Wow! It must be the New Year, because I’ve been receiving a lot of questions from readers who’ve just started new jobs and are looking for advice.
We’ve all been there. It’s your first day, and you’re not even sure where to hang your jacket. Or whether it’s OK to use what looks to be the community coffee station. You want to fit in ASAP, but you’re not sure how. And guess what? You’re correct about wanting to fit in. Studies show that the sooner you “own” your new position and establish yourself in an organization, the more likely you are to be successful—on all fronts, including eventual promotion. And conversely, those who never really become a part of the essential fabric of the organization are more likely to be unhappy, dissatisfied, unsuccessful, and to move on (either by choice or by “invitation”) to other jobs. I’m fairly certain you prefer the former scenario rather than the latter, so let me share my top four newbie suggestions:
First, be careful and go slowly the first few days. Look around. Observe. You’re in “knowledge acquisition” mode, and there’s a whole lot more to learn than just the tasks at hand—in fact, things that might even be more important, if you’re intending to stay a while in your new position. Rushing in with a “HEY LOOK—I’M HERE!” attitude can get you noticed—but not necessarily in a good way. You want to be congenial, outgoing, and open, but wait until you get your bearings and can accurately decipher the social vibes and culture of the organization before you boldly announce your political affiliation (ahem: that’s actually never a good idea!) or sing happy birthday to the CEO in the hallway (I would personally love that, but I’m not your average CEO!). Instead, read the tea leaves for a while, until you determine what’s what. Think integration. Think assimilation.
Second, as is true of life in general, it’s all about the relationships you develop. Even if you’re a remote worker, even if you work in a back office inputting reams of data, even if you’re a park ranger on the most desolate mountaintop, you still must interface with someone at some point. So, do your best to create positive relationships with those around you. Be courteous, helpful, and approachable to everyone you work with, everyone you meet, even everyone you see in the hallway—and that includes the parking lot attendant and the lunchroom busser. It’s simply the right thing to do, plus you’ll reap the rewards of likability and trustworthiness.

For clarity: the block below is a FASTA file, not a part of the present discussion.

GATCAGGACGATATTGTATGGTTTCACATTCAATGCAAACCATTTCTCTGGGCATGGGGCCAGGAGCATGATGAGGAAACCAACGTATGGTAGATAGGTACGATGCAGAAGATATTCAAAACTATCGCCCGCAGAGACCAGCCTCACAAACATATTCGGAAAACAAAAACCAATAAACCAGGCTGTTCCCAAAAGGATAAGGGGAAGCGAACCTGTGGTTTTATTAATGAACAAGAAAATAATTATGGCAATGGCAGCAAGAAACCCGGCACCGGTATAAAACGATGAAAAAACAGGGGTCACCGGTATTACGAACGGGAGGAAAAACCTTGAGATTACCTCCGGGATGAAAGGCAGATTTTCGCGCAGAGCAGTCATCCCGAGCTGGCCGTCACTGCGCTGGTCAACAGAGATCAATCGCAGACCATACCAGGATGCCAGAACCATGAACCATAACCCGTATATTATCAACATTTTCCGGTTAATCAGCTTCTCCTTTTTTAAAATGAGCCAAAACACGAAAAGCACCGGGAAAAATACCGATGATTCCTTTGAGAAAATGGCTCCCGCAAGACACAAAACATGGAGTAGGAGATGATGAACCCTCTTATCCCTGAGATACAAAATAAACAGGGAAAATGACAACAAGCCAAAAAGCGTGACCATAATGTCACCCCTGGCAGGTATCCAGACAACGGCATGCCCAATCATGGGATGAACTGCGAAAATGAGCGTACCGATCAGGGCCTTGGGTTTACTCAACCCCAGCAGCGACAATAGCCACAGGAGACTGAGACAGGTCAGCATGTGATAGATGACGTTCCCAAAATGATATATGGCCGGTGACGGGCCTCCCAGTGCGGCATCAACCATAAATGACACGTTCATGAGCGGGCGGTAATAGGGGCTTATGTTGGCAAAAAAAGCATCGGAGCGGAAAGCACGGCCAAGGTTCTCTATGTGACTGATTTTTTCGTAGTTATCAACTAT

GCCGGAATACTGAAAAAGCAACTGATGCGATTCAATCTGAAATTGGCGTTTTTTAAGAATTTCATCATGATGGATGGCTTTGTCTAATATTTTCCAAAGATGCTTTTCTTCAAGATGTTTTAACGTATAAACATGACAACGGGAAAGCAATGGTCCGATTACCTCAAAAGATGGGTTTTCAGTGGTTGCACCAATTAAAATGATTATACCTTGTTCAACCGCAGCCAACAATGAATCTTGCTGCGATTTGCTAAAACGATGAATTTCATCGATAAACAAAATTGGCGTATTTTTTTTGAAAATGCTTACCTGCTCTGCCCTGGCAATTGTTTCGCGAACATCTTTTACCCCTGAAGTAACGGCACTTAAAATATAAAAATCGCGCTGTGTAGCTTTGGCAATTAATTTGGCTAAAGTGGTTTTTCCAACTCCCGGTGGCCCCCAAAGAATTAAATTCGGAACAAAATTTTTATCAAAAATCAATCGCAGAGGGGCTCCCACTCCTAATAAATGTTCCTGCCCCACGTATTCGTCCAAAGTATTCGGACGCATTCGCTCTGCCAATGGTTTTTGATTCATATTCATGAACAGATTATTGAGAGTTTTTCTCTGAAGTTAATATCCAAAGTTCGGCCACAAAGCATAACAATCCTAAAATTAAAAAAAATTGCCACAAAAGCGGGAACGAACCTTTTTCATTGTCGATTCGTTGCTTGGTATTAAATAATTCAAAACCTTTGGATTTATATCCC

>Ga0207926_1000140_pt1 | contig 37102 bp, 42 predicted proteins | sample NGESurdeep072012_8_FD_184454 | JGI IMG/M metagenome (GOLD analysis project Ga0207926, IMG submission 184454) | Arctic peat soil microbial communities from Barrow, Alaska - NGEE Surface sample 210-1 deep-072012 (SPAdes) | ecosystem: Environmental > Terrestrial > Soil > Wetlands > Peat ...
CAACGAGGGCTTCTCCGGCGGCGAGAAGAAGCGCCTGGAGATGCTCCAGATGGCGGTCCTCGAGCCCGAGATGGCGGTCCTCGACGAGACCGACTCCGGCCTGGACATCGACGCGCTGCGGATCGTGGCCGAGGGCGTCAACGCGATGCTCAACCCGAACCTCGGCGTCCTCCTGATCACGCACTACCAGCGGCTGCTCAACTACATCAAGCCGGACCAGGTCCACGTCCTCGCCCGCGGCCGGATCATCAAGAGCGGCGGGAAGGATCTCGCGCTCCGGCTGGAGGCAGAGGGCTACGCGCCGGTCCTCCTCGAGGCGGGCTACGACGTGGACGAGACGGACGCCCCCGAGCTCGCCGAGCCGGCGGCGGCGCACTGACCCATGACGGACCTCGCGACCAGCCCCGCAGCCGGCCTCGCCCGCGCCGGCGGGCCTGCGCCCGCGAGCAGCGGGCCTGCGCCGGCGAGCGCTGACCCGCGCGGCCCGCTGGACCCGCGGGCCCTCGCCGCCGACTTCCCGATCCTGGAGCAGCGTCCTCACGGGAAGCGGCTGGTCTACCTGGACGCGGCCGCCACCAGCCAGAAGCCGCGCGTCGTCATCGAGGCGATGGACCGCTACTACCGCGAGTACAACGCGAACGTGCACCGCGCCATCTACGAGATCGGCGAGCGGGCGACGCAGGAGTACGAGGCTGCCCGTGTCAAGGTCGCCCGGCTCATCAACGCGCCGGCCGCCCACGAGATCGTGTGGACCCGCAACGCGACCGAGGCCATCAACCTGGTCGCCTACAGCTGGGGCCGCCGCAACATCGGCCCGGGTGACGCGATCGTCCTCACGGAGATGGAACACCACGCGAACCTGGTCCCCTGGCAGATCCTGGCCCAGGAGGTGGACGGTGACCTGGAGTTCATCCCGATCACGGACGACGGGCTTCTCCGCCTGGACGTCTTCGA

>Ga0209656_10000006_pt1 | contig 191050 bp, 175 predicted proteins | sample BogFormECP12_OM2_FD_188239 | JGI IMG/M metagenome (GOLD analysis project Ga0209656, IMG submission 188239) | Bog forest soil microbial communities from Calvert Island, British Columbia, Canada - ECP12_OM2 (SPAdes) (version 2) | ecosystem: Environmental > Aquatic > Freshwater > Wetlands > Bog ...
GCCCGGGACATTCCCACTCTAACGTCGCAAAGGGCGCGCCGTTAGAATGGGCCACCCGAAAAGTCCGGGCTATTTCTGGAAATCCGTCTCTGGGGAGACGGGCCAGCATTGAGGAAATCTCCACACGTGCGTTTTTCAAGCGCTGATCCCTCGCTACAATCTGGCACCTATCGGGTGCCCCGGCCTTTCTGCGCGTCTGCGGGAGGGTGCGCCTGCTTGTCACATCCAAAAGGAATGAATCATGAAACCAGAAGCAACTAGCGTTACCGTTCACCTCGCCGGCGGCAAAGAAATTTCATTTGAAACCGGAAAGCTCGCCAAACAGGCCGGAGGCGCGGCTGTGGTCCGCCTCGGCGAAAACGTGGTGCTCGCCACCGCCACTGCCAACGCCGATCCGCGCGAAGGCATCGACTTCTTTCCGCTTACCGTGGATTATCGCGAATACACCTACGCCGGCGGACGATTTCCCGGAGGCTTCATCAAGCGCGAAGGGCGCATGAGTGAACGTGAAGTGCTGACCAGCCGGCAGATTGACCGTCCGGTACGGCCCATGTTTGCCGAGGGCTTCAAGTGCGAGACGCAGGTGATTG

Third, be honest about what you know—and what you don’t. No one is going to scream at you if you don’t know everything there is to know during your first week (or even month) on the job, but they might just strangle you if you screw something up beyond repair, and now the whole department is suffering because you broke an important piece of equipment or lost a major sales account to a competitor. Ask questions. Take notes if you need to. Ask again if you’re unsure of yourself. Don’t just go charging off into the unknown—you’re not expected to know it all, or to go it alone. Plus, here’s something interesting: a recent study shows that people like others better when they ask for help! Evidently, the opportunity to help a fellow human being actually stimulates the pleasure centers in the helper’s brain. So, asking for help when you need it not only prevents you from making potential mistakes, it makes you more likable! Talk about a total win-win.
And fourth, do what you can to be friendly and approachable. After all, relationship development is a two-way street. You’re going to be spending your first several weeks on the job getting to know your co-workers, your boss, and your clients or customers. But they’re just as interested in figuring out who you are, as well! While you’re sizing them up, they’re doing the same, so it’s important to be the person others want to get to know. And how do you do this? By developing your “likability quotient.” And yes, “likability quotient” is a real thing that’s been studied and verified—it’s also sometimes called your “attractiveness quotient.” Here’s a brief list of qualities most people find likable and attractive in others: a warm smile; a friendly voice tone; direct, steady eye contact; relaxed posture; calm demeanor; a willingness to help out or answer questions; (appropriate) sense of humor; positive attitude; empathy for others; and great listening skills.
So there you go. If you think about it, these four suggestions—starting out slowly, developing good relationships with others, admitting what you do and don’t know, and being friendly and approachable—really amount to being a decent human being! And being a decent human being will always serve you well, no matter where you go or what you do in life. I promise.
What about you? Do you have a topic you’d like for me to address in a future article? Please submit it to me on my website: denisemdudley.com. And if I use your suggested topic, I’ll send you a free copy of my latest book, “Work it! Get in, Get noticed, Get promoted!”